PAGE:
Let’s say we have five students who have recently graduated with an associate of applied science degree in Medical Administrative Professional (one of our newer programs here at Western Technical College). Those five students all come into career services to get assistance with their resumes. Not one resume looked alike, not one. And why should they? Yes, each student graduated from the same program, but each student has different backgrounds and experience. Each student excelled in a different area while they were in the program learning.

Do you have a clear picture of your strengths? Of your weaknesses? Have you taken the time to get to know yourself? REALLY know who YOU are? Are you able to market your strengths on a resume? Have you noticed that you are better at doing certain tasks than others? You probably have noticed that some people out there seem to have skills and strengths that you don’t have…but have you taken the time to discover what special strengths you do have? Believe me, we all have them. THAT is what personal branding is all about.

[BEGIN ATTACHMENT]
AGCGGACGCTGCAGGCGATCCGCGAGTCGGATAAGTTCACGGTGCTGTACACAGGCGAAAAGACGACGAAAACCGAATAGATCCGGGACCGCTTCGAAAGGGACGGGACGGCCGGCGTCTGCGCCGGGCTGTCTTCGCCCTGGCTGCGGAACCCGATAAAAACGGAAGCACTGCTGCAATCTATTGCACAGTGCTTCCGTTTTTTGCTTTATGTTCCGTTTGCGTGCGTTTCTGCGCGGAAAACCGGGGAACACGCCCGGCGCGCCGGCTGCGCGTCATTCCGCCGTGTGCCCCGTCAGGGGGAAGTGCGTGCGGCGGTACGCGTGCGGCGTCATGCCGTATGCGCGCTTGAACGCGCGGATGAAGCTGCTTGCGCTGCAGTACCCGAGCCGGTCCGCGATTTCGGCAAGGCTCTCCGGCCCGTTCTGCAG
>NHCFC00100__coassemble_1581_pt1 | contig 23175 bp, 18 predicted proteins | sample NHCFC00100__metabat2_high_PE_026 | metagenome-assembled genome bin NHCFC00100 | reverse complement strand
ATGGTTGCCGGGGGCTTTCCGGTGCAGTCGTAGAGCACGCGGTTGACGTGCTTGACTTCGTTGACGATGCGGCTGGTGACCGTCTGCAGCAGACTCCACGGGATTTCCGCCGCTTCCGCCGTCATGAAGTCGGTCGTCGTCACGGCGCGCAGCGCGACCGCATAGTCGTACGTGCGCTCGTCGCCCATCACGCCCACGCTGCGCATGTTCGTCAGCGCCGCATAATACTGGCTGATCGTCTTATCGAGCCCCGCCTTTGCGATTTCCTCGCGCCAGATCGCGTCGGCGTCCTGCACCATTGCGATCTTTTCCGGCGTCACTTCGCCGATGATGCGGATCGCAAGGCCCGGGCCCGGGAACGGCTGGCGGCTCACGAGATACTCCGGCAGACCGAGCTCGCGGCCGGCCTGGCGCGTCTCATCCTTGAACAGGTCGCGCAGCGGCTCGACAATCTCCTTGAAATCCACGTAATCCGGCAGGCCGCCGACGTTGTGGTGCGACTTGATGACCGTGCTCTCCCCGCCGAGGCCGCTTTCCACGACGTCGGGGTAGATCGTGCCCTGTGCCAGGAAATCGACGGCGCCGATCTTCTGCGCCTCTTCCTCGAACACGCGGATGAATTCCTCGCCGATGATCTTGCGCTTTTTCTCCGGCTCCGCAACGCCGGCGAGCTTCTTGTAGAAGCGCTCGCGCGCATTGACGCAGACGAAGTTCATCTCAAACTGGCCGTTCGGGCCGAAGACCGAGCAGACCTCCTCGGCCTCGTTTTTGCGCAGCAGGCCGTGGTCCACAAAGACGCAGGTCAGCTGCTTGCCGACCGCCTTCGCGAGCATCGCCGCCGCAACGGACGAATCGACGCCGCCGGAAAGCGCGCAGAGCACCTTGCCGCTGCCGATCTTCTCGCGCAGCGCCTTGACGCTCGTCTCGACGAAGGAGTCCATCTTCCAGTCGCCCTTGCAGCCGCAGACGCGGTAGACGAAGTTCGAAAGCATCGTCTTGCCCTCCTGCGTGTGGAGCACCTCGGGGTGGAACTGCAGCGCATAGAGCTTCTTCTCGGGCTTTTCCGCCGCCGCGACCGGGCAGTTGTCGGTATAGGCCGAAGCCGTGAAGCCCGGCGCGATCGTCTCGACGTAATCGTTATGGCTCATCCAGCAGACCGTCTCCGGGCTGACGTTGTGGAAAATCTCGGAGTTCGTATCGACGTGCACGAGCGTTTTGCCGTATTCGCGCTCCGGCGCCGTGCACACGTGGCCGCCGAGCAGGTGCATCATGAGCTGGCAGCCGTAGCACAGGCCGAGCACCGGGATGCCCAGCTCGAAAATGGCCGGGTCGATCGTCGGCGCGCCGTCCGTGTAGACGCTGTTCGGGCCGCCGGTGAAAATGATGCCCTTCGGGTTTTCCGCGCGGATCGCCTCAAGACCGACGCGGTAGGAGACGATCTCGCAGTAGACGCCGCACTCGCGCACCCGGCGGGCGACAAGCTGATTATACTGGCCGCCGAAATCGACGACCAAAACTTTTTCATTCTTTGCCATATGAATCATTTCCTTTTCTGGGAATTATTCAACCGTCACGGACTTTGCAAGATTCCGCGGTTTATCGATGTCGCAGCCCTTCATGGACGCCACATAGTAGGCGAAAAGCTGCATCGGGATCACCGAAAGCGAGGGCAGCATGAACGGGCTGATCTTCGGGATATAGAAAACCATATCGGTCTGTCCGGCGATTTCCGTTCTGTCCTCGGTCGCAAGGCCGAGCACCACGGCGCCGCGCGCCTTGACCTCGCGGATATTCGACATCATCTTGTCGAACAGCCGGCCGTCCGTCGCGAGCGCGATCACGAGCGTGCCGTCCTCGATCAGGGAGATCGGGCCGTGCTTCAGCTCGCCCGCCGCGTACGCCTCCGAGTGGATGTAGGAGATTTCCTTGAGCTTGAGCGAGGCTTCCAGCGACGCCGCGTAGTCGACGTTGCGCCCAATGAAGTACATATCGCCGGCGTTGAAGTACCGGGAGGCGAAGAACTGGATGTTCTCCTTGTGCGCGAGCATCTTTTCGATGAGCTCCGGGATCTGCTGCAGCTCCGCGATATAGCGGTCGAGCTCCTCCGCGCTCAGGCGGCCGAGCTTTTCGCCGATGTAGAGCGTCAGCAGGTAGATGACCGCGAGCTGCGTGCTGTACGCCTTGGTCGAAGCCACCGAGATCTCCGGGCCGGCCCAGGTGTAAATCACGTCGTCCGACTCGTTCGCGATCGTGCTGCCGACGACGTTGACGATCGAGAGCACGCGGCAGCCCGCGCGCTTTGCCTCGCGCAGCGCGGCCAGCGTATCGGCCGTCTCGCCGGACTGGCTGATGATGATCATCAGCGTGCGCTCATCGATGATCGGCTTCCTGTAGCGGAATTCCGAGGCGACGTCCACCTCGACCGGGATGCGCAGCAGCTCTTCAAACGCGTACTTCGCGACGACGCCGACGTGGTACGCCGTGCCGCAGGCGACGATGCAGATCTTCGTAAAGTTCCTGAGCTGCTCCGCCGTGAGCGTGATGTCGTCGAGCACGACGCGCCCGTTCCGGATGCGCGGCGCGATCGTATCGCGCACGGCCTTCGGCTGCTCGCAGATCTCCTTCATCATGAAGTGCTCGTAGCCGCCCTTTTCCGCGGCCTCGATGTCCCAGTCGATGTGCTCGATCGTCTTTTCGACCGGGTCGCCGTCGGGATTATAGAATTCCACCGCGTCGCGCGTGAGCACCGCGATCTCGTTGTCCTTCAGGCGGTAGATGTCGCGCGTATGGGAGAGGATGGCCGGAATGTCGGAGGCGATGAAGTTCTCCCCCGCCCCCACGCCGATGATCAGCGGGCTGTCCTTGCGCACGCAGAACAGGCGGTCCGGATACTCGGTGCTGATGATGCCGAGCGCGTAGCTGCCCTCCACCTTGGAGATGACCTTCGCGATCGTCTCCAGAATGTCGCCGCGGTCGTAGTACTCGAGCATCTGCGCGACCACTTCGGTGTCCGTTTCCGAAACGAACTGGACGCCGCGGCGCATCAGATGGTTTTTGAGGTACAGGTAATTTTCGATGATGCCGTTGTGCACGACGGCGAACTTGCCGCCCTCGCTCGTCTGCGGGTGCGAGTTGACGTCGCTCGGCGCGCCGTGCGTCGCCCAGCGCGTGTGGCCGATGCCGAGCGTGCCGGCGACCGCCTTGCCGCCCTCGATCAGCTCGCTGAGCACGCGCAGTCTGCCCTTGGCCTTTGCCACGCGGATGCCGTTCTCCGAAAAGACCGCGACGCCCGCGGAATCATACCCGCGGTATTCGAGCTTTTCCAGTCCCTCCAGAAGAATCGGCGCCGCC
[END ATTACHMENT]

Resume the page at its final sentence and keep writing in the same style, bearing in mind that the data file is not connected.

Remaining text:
Personal Branding is not a new idea. You have probably at least heard of the term. In finding a media clip to add to this post, I googled personal branding. I found the media clip that I attached to the top of this post which I hope you will study as it might answer questions that have popped into your head. Anyway, in finding that media clip I ran across a post by a Dorie Clark and Andy Molinsky who stress that personal branding is self-promotion and self-promotion is not always considered a positive value in all cultures. Some people are turned off by what they see as bragging. There is no need to brag, your work should speak for itself. They state that authenticity matters. Giving some thoughtful, honest thought to self-assessment is well accepted. Career Services staff can guide you through a self assessment that is pretty powerful. Let us know if we can help you discover your strengths.

As you can imagine there is a lot of information out on the internet about personal branding. Check it out for a few minutes. I also ran across a comment posted by RD who states that “anyone interested in personal branding should get: Personal Brand Planning for Life.” Available on Amazon. There are probably a few dozen choices of books on the topic as well. Happy exploring!